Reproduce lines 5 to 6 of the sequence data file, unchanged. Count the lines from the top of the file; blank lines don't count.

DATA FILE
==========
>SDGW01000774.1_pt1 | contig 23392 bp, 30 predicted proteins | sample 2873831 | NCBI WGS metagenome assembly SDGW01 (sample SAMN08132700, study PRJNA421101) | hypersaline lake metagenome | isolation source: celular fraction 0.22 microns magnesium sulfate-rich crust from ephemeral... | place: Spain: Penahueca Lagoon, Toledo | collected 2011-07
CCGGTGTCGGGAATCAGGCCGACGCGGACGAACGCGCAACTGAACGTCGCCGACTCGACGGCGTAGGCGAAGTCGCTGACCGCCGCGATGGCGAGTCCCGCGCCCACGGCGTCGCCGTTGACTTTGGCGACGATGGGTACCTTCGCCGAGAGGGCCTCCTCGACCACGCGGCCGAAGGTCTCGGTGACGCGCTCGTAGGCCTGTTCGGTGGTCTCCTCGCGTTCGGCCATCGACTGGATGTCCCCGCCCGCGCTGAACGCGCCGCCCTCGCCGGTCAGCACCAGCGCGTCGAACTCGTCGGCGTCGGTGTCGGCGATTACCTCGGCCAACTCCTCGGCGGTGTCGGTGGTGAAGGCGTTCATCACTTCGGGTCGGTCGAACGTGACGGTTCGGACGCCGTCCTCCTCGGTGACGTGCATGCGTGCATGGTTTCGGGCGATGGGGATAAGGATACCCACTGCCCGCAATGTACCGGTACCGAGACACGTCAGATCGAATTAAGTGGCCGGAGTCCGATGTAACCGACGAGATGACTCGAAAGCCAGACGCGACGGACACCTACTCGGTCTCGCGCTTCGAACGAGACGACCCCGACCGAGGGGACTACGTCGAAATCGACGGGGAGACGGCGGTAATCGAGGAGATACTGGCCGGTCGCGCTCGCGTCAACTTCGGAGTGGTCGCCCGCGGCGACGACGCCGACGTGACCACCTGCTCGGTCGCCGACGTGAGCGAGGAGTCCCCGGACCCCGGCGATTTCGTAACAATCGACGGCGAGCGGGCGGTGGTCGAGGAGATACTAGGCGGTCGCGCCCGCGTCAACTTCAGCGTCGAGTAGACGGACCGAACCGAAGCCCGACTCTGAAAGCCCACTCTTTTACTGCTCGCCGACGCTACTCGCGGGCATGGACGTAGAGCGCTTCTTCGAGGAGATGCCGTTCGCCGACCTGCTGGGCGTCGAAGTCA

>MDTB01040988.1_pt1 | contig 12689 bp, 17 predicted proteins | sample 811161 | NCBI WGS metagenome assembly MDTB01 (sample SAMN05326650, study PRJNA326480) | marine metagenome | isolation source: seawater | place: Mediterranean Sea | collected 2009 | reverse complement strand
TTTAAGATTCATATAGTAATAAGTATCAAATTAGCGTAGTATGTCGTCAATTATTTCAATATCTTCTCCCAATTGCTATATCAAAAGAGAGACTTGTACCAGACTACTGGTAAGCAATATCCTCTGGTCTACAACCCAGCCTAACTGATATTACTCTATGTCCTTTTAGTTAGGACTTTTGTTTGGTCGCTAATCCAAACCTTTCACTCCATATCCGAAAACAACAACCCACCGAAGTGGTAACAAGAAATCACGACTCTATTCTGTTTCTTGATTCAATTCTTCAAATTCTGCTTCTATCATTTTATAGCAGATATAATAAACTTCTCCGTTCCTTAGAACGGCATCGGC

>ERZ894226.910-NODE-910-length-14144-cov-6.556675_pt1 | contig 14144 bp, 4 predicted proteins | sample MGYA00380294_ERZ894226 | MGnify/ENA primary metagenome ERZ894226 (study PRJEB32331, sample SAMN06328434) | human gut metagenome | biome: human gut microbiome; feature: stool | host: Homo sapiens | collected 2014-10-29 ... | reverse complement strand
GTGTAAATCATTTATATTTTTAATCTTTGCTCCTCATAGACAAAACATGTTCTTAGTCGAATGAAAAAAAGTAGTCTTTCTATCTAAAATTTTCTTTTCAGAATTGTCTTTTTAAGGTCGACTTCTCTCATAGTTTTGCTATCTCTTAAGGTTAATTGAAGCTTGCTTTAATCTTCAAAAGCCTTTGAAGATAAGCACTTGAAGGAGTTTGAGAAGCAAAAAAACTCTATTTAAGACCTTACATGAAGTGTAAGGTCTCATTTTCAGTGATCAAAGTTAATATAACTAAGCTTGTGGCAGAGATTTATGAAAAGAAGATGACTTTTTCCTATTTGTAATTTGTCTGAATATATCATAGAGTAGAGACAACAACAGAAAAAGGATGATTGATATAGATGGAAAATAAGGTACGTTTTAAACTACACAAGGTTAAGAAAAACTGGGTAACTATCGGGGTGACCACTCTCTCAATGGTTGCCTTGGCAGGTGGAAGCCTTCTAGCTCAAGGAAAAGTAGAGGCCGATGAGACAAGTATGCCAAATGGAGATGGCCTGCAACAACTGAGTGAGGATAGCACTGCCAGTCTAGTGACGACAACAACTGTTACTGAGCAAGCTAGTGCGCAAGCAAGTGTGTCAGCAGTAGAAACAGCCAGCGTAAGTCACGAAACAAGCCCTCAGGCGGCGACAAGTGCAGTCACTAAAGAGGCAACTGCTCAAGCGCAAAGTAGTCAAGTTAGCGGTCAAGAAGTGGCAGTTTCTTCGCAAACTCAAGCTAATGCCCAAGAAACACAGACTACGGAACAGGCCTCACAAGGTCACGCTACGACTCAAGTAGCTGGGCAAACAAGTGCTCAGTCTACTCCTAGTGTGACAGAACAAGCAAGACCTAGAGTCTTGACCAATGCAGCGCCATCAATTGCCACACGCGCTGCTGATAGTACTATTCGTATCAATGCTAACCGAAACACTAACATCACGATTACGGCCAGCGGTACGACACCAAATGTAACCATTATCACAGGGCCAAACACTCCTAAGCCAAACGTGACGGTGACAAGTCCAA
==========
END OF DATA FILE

>ERZ894226.910-NODE-910-length-14144-cov-6.556675_pt1 | contig 14144 bp, 4 predicted proteins | sample MGYA00380294_ERZ894226 | MGnify/ENA primary metagenome ERZ894226 (study PRJEB32331, sample SAMN06328434) | human gut metagenome | biome: human gut microbiome; feature: stool | host: Homo sapiens | collected 2014-10-29 ... | reverse complement strand
GTGTAAATCATTTATATTTTTAATCTTTGCTCCTCATAGACAAAACATGTTCTTAGTCGAATGAAAAAAAGTAGTCTTTCTATCTAAAATTTTCTTTTCAGAATTGTCTTTTTAAGGTCGACTTCTCTCATAGTTTTGCTATCTCTTAAGGTTAATTGAAGCTTGCTTTAATCTTCAAAAGCCTTTGAAGATAAGCACTTGAAGGAGTTTGAGAAGCAAAAAAACTCTATTTAAGACCTTACATGAAGTGTAAGGTCTCATTTTCAGTGATCAAAGTTAATATAACTAAGCTTGTGGCAGAGATTTATGAAAAGAAGATGACTTTTTCCTATTTGTAATTTGTCTGAATATATCATAGAGTAGAGACAACAACAGAAAAAGGATGATTGATATAGATGGAAAATAAGGTACGTTTTAAACTACACAAGGTTAAGAAAAACTGGGTAACTATCGGGGTGACCACTCTCTCAATGGTTGCCTTGGCAGGTGGAAGCCTTCTAGCTCAAGGAAAAGTAGAGGCCGATGAGACAAGTATGCCAAATGGAGATGGCCTGCAACAACTGAGTGAGGATAGCACTGCCAGTCTAGTGACGACAACAACTGTTACTGAGCAAGCTAGTGCGCAAGCAAGTGTGTCAGCAGTAGAAACAGCCAGCGTAAGTCACGAAACAAGCCCTCAGGCGGCGACAAGTGCAGTCACTAAAGAGGCAACTGCTCAAGCGCAAAGTAGTCAAGTTAGCGGTCAAGAAGTGGCAGTTTCTTCGCAAACTCAAGCTAATGCCCAAGAAACACAGACTACGGAACAGGCCTCACAAGGTCACGCTACGACTCAAGTAGCTGGGCAAACAAGTGCTCAGTCTACTCCTAGTGTGACAGAACAAGCAAGACCTAGAGTCTTGACCAATGCAGCGCCATCAATTGCCACACGCGCTGCTGATAGTACTATTCGTATCAATGCTAACCGAAACACTAACATCACGATTACGGCCAGCGGTACGACACCAAATGTAACCATTATCACAGGGCCAAACACTCCTAAGCCAAACGTGACGGTGACAAGTCCAA